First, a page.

Elec­tric dream

Daniel Johns re­fuses to look back at his rock legacy and is rel­ish­ing the new voice he’s found with an old mate … but don’t hold your breath for a tour, writes Cameron Adams

Herald Sun - Hit - - COVER STORY -

DANIEL Johns knows how lucky he was that his first band Silverchair ex­isted in that dis­tant era when peo­ple still paid for mu­sic. Ten mil­lion al­bum sales and canny in­vest­ments has meant Johns, who turns 40 next April, is fairly com­fort­able fi­nan­cially, for life.

“It is very for­tu­nate and I’m su­per grate­ful be­cause I do not know how to do any­thing else,” he says.

Mod­ern mu­si­cians now rely on tour­ing for their main in­come. Which is a prob­lem for Daniel Johns, who has also stated he wouldn’t even re­form Silverchair at gun­point.

“The feel­ing of be­ing an artist out­grew the feel­ing of be­ing a rock star quite early for me when we got a taste of suc­cess at age 14 (with Silverchair),” Johns says. “By the time I was 20 I was re­ally over that and just wanted to be an artist more than a per­form­ing mon­key. Ob­vi­ously the tim­ing wasn’t great to make that de­ci­sion. That screwed me up, be­cause tour­ing’s not my thing.

“I had a plan that for the rest of my ca­reer I could be like The Bea­tles and just stay in my stu­dio and cre­ate mu­sic. I don’t even know how the record in­dus­try works any more. I don’t even care.”

Johns played pre­cisely two live shows to pro­mote his 2015 solo al­bum Talk, this year ad­mit­ting he suf­fers from crip­pling anx­i­ety which can be trig­gered by live per­for­mances.

He’s played twice that many shows for new project, Dreams, with Em­pire Of the Sun’s Luke Steele.

Dreams played two shows at Coachella in April, then two at Vivid in Sydney in May.

The first Coachella gig, also the first time the two friends of nearly 20 years had ever per­formed on stage to­gether, was streamed live to the world.

“We ac­tu­ally just put an iPhone on the mix­ing desk, and it fell off for the last few songs,” Johns laughs. “It didn’t sound great.”

All four shows hap­pened months be­fore Dreams’ de­but al­bum, No One De­feats Us, was to be re­leased, boldly play­ing a full set of songs peo­ple had never heard.

“No one left,” Johns says. “It’s a big ask, we were quite proud and ap­pre­cia­tive of the au­di­ence bear­ing with us through our sonic ex­per­i­men­ta­tion.

“But the al­bum was never de­signed to be played live. So when the of­fers came in for live shows we were think­ing ‘Holy sh--, how do we ac­tu­ally do this live?’ Once we fig­ured out all the tech­ni­cal­i­ties, Coachella was re­ally good and by the sec­ond Vivid show we were so con­fi­dent. It was one of those clas­sic things, you’re ner­vous and anx­ious un­til the first show and after the fourth you want to go on tour.”

Spoiler: there are still no tour plans.

“The whole thing with Dreams is to wait and see where it flows. We’re re­ally, re­ally happy with the record, that was the thing we were ob­ses­sively con­trol­ling about.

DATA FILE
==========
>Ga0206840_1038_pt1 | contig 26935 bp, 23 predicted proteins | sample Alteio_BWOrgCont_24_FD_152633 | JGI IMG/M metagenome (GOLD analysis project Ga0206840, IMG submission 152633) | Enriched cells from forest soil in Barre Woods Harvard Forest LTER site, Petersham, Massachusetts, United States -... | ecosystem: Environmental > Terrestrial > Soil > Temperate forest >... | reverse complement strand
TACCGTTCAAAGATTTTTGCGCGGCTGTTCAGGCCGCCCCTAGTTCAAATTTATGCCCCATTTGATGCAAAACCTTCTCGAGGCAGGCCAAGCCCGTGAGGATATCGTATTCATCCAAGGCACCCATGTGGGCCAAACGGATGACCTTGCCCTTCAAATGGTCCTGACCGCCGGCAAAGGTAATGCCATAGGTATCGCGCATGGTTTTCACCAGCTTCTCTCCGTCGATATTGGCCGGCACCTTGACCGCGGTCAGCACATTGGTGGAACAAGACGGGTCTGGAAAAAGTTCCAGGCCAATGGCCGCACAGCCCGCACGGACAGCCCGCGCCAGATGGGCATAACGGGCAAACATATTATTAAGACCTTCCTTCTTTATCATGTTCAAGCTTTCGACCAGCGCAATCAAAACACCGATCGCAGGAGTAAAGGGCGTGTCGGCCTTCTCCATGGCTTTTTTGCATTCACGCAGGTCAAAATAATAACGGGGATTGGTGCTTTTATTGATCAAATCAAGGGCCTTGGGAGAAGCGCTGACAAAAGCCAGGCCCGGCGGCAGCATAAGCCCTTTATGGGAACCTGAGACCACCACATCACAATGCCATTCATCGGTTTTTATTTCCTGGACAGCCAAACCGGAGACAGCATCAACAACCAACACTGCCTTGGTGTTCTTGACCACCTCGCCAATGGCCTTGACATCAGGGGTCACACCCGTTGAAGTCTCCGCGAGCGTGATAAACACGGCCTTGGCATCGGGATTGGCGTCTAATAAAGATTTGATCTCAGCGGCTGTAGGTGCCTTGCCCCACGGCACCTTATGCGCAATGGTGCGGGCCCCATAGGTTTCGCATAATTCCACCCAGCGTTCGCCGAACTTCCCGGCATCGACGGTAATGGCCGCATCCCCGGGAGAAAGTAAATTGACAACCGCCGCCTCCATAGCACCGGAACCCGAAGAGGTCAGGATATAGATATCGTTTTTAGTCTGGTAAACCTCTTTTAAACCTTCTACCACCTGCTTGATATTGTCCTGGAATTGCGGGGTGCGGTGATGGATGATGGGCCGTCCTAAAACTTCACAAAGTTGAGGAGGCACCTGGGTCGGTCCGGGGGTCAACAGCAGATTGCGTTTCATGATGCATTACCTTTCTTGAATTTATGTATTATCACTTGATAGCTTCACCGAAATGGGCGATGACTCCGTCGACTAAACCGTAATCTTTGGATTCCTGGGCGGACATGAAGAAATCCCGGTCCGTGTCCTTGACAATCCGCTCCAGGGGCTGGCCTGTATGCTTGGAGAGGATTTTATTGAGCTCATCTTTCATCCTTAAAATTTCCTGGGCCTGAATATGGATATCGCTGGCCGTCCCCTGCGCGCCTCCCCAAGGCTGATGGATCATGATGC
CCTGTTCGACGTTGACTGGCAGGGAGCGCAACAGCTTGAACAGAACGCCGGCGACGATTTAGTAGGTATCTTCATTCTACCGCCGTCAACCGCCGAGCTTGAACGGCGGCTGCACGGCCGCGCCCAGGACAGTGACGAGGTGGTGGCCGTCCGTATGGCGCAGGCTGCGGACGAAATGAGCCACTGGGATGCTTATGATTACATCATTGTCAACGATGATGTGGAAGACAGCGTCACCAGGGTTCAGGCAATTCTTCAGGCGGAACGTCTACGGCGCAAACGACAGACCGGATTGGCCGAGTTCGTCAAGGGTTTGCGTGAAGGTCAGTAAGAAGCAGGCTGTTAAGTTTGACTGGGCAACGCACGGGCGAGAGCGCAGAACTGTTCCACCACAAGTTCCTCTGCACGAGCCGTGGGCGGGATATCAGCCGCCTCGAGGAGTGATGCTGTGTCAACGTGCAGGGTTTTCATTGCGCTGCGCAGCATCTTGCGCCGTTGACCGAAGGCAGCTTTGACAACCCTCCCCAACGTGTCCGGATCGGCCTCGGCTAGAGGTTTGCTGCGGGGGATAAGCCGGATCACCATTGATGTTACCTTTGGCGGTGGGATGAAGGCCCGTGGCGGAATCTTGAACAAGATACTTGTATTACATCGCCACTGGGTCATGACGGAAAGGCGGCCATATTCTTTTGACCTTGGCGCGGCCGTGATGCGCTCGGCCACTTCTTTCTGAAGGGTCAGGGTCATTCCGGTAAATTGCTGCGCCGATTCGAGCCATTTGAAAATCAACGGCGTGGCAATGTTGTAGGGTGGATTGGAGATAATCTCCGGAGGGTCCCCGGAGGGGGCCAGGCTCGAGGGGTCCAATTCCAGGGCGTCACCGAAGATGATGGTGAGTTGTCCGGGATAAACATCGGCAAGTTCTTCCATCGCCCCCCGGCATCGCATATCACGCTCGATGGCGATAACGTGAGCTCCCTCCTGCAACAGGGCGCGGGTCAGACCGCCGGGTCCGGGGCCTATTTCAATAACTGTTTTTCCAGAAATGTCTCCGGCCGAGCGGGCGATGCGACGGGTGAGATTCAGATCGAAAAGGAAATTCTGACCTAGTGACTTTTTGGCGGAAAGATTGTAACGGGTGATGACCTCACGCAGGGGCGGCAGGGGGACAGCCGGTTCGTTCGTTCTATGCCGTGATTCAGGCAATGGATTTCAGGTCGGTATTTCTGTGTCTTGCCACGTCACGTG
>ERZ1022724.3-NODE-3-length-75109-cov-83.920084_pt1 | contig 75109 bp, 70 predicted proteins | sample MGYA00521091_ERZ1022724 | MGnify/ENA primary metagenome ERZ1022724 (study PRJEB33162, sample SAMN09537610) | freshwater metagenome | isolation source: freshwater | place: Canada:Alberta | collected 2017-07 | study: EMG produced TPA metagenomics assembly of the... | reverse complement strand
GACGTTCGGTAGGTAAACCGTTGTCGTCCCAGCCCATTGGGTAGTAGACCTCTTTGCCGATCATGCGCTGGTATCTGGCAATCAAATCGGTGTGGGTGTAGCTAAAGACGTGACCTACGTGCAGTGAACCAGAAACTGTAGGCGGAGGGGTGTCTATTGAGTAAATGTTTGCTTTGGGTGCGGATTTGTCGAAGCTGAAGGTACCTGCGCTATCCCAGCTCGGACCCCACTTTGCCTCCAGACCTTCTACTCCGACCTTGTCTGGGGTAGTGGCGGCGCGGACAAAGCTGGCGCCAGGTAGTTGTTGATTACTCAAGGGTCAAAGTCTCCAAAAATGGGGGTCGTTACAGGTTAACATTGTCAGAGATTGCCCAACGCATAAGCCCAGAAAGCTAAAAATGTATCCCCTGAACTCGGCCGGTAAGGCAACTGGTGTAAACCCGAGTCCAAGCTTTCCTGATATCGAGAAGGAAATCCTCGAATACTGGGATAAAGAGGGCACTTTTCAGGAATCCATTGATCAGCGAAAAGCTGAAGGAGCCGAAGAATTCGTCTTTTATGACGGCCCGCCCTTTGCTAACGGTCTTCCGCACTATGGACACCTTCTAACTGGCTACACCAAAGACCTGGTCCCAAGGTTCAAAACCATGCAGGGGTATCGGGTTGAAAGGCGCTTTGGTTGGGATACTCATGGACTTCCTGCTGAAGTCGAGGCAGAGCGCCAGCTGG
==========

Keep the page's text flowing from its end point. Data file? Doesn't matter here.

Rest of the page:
“When it comes to any­thing post the al­bum we’re happy to let it take us down what­ever rapids come up.”

Johns says his bliss­ful ig­no­rance about the mod­ern mu­sic in­dus­try works for him.

“Part of the rea­son Dreams is so lib­er­at­ing is the bit we wanted to get right, the al­bum, is right. From now on we leave it in the hands of the gods. We’ll do some press, we’ll see if there’s more shows, but the main fo­cus was to make sure the record was un­com­pro­mis­ing.

“We’ve both got very poppy mind­sets, there are pop mo­ments on the record but also some wild mo­ments I’m sure the record com­pany would pre­fer to be gone. We don’t care about ra­dio play or how many records we sell. Dreams is what it is, it’s a thing unto it­self. It’s not re­ally com­pa­ra­ble to other projects I’ve done.”

Which is why Johns is also shut­ting down the most ob­vi­ous way to mar­ket it.

“That’s the fight we’ve been wag­ing. We’ve al­ways tried to avoid the ‘su­per­group’ tag, the Amer­i­can record la­bel wanted a sticker say­ing ‘Daniel Johns from Silverchair, Luke Steele from Em­pire Of the Sun’ on the al­bum. Why? Why Why? It’s ob­vi­ous that would be a more com­mer­cial way to do things, but we don’t feel like those peo­ple when we’re to­gether in Dreams. That’s not who we are. It’s a com­pletely dif­fer­ent an­i­mal.”

Hear­ing the use of vocoder on Dreams has al­ready an­gered some who’d pre­fer to freeze­frame Johns in the Silverchair era. “Vocoder is an es­sen­tial part of the Dreams sound,” he says. “It’d be like get­ting up­set with Kraftwerk. There’s a lot of nat­u­ral vo­cals on the record, but also a lot of heav­ily pro­cessed vo­cals. We don’t re­ally do things by halves, if we’re go­ing to go there we’re go­ing to make it wild.

“I don’t pay heavy at­ten­tion to it, but it’s im­pos­si­ble to not be aware of peo­ples’ re­ac­tions, they can’t help but tell you. A lot of peo­ple say ‘You’ve lost the plot, go back to (Silverchair’s) Frogstomp’, but there’s a lot of peo­ple who’ve been on my en­tire jour­ney and are still there and love the tran­si­tions and the changes. It’s just art. I don’t un­der­stand why peo­ple get of­fended. No one’s forc­ing any­one to lis­ten to it. If you don’t like it I’m not go­ing to cry.”




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